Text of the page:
The current generation of high-performance PCIe 4.0 SSDs are state-of-the-art and lead by motherboard manufacturers. On the other hand, we see the chipsets and their problems to keep them in passive mode and the SSDs going the same way, but in the opposite direction, since until now thermal cooling solutions have been able to preserve their security. But that ended this year 2022.
Temperature, dissipation and consumption
There is, at the moment, no PCIe 5.0 SSD as they are in development, but not so much for the speed that NAND Flash can support, but for the controllers that will keep the data flow in low-key conditions. correct values.
To be precise and as we saw a few months ago, the quintessential manufacturer of this component, Phison, has already warned of what is to come: SSDs for PCIe 5.0 will consume 14 watts or more, while PCIe 6.0 will double or something else. . To give us an idea of what that means, it’s like cooling an Intel Core i5-1135G7 laptop with one-fifth of the surface area to fit and with poorly performing thermal pads.
Knowing this, another factor must be taken into account, where is an SSD cooled? Or in other words, where does the heat go? You might think that these questions have a simple answer: to your radiator, but no. The problem is that, according to the latest studies, the 30% It is dissipated by the M.2 connector itself as it provides the power and the loss is high, but the 70% The rest is shared by the heat sink and surprisingly the anchor screw.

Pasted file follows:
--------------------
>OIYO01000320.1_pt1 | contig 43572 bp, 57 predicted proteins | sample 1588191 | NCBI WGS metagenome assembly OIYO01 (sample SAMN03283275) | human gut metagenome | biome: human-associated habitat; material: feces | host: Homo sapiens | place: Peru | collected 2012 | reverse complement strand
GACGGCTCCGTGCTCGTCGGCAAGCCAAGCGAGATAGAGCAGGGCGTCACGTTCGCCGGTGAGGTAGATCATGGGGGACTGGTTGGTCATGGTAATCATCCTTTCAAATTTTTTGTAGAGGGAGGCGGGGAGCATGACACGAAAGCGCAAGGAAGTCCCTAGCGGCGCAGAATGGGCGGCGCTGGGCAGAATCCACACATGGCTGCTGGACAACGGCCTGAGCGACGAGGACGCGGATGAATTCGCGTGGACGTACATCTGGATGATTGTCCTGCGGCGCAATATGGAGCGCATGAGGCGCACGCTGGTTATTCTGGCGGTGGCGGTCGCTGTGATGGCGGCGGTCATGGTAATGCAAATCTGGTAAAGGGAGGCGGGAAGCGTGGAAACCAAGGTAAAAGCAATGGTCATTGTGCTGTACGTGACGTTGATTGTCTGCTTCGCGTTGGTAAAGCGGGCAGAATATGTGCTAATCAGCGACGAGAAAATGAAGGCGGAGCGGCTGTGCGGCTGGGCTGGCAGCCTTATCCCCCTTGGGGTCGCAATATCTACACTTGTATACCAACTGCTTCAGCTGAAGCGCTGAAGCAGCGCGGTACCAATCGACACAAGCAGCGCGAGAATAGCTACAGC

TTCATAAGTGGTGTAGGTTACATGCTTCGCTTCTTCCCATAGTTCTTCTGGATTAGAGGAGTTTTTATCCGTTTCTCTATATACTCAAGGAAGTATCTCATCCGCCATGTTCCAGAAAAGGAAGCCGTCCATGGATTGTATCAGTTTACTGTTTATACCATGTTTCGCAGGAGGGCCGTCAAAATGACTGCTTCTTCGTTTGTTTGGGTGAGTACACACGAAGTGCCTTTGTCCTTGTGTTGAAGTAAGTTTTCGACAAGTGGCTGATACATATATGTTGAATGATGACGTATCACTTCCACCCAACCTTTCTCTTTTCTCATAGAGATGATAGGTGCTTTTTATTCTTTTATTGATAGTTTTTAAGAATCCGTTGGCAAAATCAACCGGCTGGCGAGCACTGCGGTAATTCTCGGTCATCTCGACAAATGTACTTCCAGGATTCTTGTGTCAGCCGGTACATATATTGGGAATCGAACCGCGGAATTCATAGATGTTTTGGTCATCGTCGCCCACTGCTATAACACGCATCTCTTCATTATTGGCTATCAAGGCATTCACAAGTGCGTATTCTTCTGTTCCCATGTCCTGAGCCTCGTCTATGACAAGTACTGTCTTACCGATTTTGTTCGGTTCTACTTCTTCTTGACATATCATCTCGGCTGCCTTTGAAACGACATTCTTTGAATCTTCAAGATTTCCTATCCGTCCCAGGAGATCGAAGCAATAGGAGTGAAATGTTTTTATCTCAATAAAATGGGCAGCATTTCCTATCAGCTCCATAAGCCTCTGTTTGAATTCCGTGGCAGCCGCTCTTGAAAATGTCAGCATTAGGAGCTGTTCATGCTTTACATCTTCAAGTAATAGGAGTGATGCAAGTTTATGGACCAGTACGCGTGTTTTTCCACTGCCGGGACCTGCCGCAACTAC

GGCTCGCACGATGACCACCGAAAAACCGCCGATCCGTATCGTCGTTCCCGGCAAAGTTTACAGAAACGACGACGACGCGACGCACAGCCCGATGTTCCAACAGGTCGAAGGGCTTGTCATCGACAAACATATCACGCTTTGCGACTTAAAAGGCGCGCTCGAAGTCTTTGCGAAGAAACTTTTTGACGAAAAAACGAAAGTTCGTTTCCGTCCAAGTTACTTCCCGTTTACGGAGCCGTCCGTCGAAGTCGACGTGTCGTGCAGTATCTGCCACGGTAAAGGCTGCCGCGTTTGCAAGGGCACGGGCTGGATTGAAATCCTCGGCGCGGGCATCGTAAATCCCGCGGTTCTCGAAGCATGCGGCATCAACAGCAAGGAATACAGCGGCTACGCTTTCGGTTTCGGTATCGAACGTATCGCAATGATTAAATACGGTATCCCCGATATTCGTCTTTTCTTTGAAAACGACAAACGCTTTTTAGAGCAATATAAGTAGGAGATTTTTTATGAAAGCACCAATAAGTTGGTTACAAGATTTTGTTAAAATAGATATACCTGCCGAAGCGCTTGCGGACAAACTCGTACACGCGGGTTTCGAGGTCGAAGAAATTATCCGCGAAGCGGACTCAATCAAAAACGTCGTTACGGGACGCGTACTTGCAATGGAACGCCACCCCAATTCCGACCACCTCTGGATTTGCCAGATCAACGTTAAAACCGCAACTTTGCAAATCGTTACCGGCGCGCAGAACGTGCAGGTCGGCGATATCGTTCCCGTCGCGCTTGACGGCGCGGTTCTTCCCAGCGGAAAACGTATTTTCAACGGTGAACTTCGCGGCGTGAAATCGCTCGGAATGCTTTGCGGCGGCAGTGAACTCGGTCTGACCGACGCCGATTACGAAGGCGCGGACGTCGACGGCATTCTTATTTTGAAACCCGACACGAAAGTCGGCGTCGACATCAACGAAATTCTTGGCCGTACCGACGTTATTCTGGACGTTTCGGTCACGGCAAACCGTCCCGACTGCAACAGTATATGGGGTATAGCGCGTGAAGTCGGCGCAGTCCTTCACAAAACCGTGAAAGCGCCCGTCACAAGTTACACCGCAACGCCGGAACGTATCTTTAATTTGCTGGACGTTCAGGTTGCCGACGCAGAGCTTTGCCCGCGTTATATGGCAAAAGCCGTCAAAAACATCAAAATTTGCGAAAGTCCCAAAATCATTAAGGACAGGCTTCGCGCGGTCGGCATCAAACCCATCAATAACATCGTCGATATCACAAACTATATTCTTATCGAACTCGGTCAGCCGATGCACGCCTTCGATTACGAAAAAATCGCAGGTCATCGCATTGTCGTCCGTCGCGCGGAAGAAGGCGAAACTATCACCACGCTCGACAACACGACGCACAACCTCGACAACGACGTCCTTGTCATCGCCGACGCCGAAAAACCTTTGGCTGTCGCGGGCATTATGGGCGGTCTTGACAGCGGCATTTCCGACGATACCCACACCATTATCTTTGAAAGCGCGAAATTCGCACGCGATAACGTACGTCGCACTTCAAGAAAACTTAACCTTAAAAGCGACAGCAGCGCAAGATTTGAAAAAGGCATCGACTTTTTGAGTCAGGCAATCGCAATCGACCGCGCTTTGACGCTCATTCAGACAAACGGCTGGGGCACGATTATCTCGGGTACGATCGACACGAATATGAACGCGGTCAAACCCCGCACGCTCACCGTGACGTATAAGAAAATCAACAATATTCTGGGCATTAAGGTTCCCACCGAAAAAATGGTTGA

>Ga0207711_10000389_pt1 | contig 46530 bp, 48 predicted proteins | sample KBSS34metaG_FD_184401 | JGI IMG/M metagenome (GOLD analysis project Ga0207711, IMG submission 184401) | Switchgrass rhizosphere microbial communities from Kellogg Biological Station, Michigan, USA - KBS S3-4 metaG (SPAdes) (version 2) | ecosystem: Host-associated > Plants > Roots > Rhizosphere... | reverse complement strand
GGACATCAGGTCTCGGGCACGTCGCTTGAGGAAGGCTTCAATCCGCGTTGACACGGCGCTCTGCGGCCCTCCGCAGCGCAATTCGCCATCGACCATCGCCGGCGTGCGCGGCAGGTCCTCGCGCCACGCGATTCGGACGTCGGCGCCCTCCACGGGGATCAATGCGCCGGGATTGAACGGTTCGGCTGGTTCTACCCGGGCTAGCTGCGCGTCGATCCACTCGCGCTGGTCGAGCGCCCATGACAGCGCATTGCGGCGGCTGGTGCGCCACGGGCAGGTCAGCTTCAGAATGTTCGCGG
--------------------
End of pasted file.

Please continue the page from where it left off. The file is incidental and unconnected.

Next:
What is happening here? Well, with this data and knowing that NAND Flash degrades quickly from 100 ºC and that 125 ºC failure
The solution: active radiator on SSD
Jonsbo was the first to present a high performance active heatsink for SSD knowing and being up to date with everything that has been explained previously. This is not the first active heatsink for SSD, but it is the first that will be able to do so with the new PCIe 5.0 SSD and surely with the low SSD PCIe 6.0.
The thermal solution is simple and relies on an aluminum heat sink that presumably incorporates (not disclosed) a heat pipe that is simultaneously cooled by a small fan. This fan turns no less than 3,000 rpm and generates 4.81 CFM for 27.3 dBA. The heat sink is fully covered to maximize airflow and expel it sideways toward the top of the chassis.
The solution was already seen years ago in motherboards to dissipate the heat of old chipsets, only that this option is more advanced, although it sins in larger measures (76 x 24.5 x 70.5 mm). If this continues we will no doubt see small size and vertical high performance heatsinks for SSDs like DFI’s options for their LanParty which were totally new to the motherboard industry where they looked like CPU heatsinks. instead of chipsets. It is even possible that at CES 2022 we will see more options like this, because like it or not, performance will now be linked to greater consumption for each generation until we find a technology. which allows us to significantly improve efficiency.